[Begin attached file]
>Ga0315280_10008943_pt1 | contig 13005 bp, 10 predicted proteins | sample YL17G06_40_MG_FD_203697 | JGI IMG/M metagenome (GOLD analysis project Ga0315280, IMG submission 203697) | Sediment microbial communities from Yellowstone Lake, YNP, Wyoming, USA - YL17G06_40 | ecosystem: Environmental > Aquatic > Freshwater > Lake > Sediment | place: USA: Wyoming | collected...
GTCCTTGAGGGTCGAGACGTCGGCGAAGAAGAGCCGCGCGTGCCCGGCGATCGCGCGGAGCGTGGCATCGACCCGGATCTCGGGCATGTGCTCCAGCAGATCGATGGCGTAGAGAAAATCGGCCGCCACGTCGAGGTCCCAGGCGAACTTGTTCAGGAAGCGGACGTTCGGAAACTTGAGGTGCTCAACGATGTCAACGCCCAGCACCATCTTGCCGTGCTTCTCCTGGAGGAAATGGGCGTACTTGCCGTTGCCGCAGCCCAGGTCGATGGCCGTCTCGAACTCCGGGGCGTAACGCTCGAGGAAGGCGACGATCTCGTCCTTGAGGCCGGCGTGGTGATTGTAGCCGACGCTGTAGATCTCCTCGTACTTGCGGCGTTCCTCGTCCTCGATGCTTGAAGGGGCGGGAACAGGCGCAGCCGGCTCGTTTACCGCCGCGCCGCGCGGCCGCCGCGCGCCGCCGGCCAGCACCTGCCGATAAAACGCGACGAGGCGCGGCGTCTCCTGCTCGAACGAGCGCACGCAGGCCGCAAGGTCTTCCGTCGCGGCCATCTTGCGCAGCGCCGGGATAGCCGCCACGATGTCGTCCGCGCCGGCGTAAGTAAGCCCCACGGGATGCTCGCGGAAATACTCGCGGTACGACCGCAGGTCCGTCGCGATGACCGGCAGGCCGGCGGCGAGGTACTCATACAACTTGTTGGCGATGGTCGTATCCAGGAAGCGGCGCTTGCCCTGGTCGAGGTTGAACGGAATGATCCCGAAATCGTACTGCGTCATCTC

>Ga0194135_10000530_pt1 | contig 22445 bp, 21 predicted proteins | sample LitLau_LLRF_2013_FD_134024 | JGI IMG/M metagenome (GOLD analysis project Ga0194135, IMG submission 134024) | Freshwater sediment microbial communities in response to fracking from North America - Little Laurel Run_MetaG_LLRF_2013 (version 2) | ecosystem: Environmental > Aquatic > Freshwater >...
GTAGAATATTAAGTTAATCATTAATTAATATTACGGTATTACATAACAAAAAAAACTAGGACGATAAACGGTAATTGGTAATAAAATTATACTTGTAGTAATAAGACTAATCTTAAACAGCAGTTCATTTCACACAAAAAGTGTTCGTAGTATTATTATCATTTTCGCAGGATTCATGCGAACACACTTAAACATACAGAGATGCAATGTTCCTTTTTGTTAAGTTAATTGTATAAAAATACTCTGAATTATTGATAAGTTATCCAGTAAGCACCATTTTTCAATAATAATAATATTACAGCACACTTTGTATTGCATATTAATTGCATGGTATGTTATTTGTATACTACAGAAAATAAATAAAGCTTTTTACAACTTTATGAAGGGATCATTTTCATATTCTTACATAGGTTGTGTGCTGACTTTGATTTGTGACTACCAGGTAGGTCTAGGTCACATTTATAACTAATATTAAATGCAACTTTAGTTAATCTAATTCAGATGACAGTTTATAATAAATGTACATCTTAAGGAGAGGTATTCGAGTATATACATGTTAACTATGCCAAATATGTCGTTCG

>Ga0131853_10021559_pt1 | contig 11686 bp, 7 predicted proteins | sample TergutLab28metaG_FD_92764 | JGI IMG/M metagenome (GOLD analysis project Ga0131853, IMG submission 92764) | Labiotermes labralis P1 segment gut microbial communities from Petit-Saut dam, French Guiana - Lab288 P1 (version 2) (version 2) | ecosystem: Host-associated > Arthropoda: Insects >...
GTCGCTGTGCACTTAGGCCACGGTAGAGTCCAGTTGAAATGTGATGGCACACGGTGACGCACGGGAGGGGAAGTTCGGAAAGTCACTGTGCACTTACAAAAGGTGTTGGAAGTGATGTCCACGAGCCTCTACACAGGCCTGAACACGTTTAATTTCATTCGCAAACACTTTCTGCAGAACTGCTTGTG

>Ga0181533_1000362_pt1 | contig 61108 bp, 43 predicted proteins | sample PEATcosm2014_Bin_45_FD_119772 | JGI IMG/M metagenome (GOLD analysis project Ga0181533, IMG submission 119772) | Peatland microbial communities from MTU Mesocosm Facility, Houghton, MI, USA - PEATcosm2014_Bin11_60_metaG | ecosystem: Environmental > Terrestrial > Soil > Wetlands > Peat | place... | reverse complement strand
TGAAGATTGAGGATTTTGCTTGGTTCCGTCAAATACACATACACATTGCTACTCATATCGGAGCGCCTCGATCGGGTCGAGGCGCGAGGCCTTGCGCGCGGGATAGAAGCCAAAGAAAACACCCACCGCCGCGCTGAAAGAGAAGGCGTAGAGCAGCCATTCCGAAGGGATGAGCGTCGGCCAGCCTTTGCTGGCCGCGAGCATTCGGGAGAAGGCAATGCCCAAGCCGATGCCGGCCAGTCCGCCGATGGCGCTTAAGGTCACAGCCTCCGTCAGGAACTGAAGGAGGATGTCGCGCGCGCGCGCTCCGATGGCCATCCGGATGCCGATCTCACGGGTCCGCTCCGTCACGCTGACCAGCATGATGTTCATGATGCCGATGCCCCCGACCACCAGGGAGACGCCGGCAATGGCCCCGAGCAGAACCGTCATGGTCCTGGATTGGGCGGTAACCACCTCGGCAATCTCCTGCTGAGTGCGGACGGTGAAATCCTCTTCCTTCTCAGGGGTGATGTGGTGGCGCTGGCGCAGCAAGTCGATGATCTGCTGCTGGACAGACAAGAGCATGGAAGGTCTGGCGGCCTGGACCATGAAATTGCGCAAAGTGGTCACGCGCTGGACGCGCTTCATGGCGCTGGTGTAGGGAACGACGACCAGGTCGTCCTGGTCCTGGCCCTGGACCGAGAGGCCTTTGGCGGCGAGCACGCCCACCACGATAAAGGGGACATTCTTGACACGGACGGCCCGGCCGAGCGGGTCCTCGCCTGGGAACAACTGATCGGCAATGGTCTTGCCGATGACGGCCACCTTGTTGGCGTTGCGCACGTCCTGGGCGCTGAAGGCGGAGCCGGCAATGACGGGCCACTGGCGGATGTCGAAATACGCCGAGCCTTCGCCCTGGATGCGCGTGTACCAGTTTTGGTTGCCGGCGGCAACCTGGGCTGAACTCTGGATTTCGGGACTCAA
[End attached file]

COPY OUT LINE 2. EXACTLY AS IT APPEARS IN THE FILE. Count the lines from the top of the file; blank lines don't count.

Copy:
GTCCTTGAGGGTCGAGACGTCGGCGAAGAAGAGCCGCGCGTGCCCGGCGATCGCGCGGAGCGTGGCATCGACCCGGATCTCGGGCATGTGCTCCAGCAGATCGATGGCGTAGAGAAAATCGGCCGCCACGTCGAGGTCCCAGGCGAACTTGTTCAGGAAGCGGACGTTCGGAAACTTGAGGTGCTCAACGATGTCAACGCCCAGCACCATCTTGCCGTGCTTCTCCTGGAGGAAATGGGCGTACTTGCCGTTGCCGCAGCCCAGGTCGATGGCCGTCTCGAACTCCGGGGCGTAACGCTCGAGGAAGGCGACGATCTCGTCCTTGAGGCCGGCGTGGTGATTGTAGCCGACGCTGTAGATCTCCTCGTACTTGCGGCGTTCCTCGTCCTCGATGCTTGAAGGGGCGGGAACAGGCGCAGCCGGCTCGTTTACCGCCGCGCCGCGCGGCCGCCGCGCGCCGCCGGCCAGCACCTGCCGATAAAACGCGACGAGGCGCGGCGTCTCCTGCTCGAACGAGCGCACGCAGGCCGCAAGGTCTTCCGTCGCGGCCATCTTGCGCAGCGCCGGGATAGCCGCCACGATGTCGTCCGCGCCGGCGTAAGTAAGCCCCACGGGATGCTCGCGGAAATACTCGCGGTACGACCGCAGGTCCGTCGCGATGACCGGCAGGCCGGCGGCGAGGTACTCATACAACTTGTTGGCGATGGTCGTATCCAGGAAGCGGCGCTTGCCCTGGTCGAGGTTGAACGGAATGATCCCGAAATCGTACTGCGTCATCTC